The litigation that began when Magomed Abdusalamov suffered life-altering brain damage during a November 2, 2013, fight at Madison Square Garden has come to an end.
In 2017, the State of New York, which was responsible for overseeing the fight, agreed to pay $22 million to Adbusalamov and his family after almost four years of litigation that alleged substandard New York State Athletic Commission medical protocols and claimed that even these protocols were poorly implemented. But the case against referee Benjy Esteves and three NYSAC ring doctors remained.
Jury selection on the remaining portion of the case was scheduled to begin on Tuesday, September 3, in New York State Supreme Court in Brooklyn. But the case was settled on Tuesday afternoon.
Esteves, who has limited financial resources, agreed to make a $1,000 donation to Ring 10, a charity that provides financial assistance to former boxers in need.
That left the three doctors.
Osric King was the doctor assigned to Adbusalamov's corner during the fight. On at least two occasions, Dr. King stood on the ring apron near Abdusalamov’s corner and looked on between rounds. But he was standing outside the ropes to Magomed’s left, and the fighter’s head was turned to the right so he could hear one of his cornermen translate trainer John David Jackson’s instructions into Russian. Thus, Dr. King could see little more than the back of the fighter’s head. There is no indication that he tried to communicate verbally with the fighter during the fight. The complaint alleged that Dr. King "failed to protect Abdusalamov from unreasonably excessive and extraordinary pummeling and life threatening and debilitating injury at the hands of his opponent."
Dr Anthony Curreri and Dr. Gerard Varlotta were in Abdusalamov's dressing room after the fight. The complaint alleged that they "failed to arrange for appropriate and timely medical intervention."
The case against Dr. Varlotta was the weakest of the three. Indeed, at one point in the proceedings, the complaint against him was dismissed by the court but was reinstated after a motion for reargument was granted.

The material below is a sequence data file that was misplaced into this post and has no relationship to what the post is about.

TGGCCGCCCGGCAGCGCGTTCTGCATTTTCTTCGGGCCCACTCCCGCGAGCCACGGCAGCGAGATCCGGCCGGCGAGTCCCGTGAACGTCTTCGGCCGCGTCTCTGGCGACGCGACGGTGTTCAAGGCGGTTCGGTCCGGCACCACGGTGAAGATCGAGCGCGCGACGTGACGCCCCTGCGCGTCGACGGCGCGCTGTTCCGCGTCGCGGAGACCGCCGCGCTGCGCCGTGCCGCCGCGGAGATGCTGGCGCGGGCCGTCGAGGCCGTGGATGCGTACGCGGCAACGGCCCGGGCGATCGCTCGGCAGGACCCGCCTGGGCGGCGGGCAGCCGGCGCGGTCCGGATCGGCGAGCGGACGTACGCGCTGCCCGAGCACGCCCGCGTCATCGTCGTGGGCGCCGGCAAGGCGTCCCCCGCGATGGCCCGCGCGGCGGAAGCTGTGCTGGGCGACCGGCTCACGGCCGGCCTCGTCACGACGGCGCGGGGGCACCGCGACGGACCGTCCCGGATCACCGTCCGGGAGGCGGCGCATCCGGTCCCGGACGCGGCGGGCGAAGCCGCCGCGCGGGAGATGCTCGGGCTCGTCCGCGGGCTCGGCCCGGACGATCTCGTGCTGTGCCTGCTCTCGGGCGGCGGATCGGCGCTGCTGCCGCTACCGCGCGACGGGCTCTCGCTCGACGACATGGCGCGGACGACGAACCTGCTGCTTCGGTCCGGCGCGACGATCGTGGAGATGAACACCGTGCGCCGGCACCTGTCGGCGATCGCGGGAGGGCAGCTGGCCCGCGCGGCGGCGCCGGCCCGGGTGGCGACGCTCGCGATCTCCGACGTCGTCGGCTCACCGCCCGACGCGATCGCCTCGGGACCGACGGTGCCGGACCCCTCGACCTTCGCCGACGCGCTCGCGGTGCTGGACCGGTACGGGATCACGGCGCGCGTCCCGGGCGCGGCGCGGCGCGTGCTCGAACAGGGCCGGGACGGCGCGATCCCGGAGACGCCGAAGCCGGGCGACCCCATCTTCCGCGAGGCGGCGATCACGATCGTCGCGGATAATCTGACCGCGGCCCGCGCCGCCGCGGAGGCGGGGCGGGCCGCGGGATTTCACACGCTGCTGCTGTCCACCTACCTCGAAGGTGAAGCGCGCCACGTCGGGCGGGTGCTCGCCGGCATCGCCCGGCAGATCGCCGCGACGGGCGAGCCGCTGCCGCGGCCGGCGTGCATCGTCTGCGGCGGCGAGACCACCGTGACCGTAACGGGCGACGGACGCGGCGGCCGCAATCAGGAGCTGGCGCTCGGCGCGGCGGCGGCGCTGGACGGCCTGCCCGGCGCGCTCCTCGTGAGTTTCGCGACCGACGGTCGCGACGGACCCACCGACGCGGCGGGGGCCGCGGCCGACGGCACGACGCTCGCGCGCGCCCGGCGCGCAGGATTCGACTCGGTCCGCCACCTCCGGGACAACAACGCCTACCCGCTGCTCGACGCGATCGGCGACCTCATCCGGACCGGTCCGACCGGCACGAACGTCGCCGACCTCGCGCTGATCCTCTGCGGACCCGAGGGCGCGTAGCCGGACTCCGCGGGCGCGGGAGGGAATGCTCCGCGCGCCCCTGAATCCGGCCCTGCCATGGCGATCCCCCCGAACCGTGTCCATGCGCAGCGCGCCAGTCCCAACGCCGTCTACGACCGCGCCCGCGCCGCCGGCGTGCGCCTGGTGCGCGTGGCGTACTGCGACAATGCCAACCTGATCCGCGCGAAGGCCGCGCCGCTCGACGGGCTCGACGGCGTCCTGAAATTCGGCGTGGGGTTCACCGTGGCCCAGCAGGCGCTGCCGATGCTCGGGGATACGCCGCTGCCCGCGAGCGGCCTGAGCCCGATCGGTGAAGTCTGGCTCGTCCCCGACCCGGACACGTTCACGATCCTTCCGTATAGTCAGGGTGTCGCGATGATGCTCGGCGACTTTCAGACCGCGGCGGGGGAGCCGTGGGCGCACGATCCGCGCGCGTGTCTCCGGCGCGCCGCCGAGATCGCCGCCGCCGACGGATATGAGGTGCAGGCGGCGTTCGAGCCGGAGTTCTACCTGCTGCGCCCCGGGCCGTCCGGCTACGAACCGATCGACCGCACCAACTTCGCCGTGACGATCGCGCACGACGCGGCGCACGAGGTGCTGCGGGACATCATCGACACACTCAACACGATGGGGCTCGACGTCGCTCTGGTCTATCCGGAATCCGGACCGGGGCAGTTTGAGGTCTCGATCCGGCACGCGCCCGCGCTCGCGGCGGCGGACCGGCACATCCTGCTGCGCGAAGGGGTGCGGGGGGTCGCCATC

A source with knowledge of the proceedings says that the insurance companies representing Dr. King and Dr. Curreri paid the full limit of their respective insurance policies to settle the case. The insurance company representing Dr. Varlotta paid a percentage of Dr. Varlotta's policy limit.
The total paid in settlement by the three insurance companies comes to slightly more than $5.5 million. That's on top of the $22 million that was previously paid by the State of New York.
Attorney Paul Edelstein, who represented the Abdusalamov family in the litigation, confirmed that the case had been settled but declined to state the dollar amount. However, Edelsein did tell BoxingScene.com, "Clearly, there have not been enough reforms put in place in New York to keep this from happening again. And there are states that lag behind New York when it comes to fighter safety. Boxing needs better medical protocols and these protocols have to be uniformly enforced from state to state."
Thomas Hauser's email address is firstname.lastname@example.org. His most recent book – A Dangerous Journey: Another Year Inside Boxing – will published this month by the University of Arkansas Press. In 2004, the Boxing Writers Association of America honored Hauser with the Nat Fleischer Award for career excellence in boxing journalism.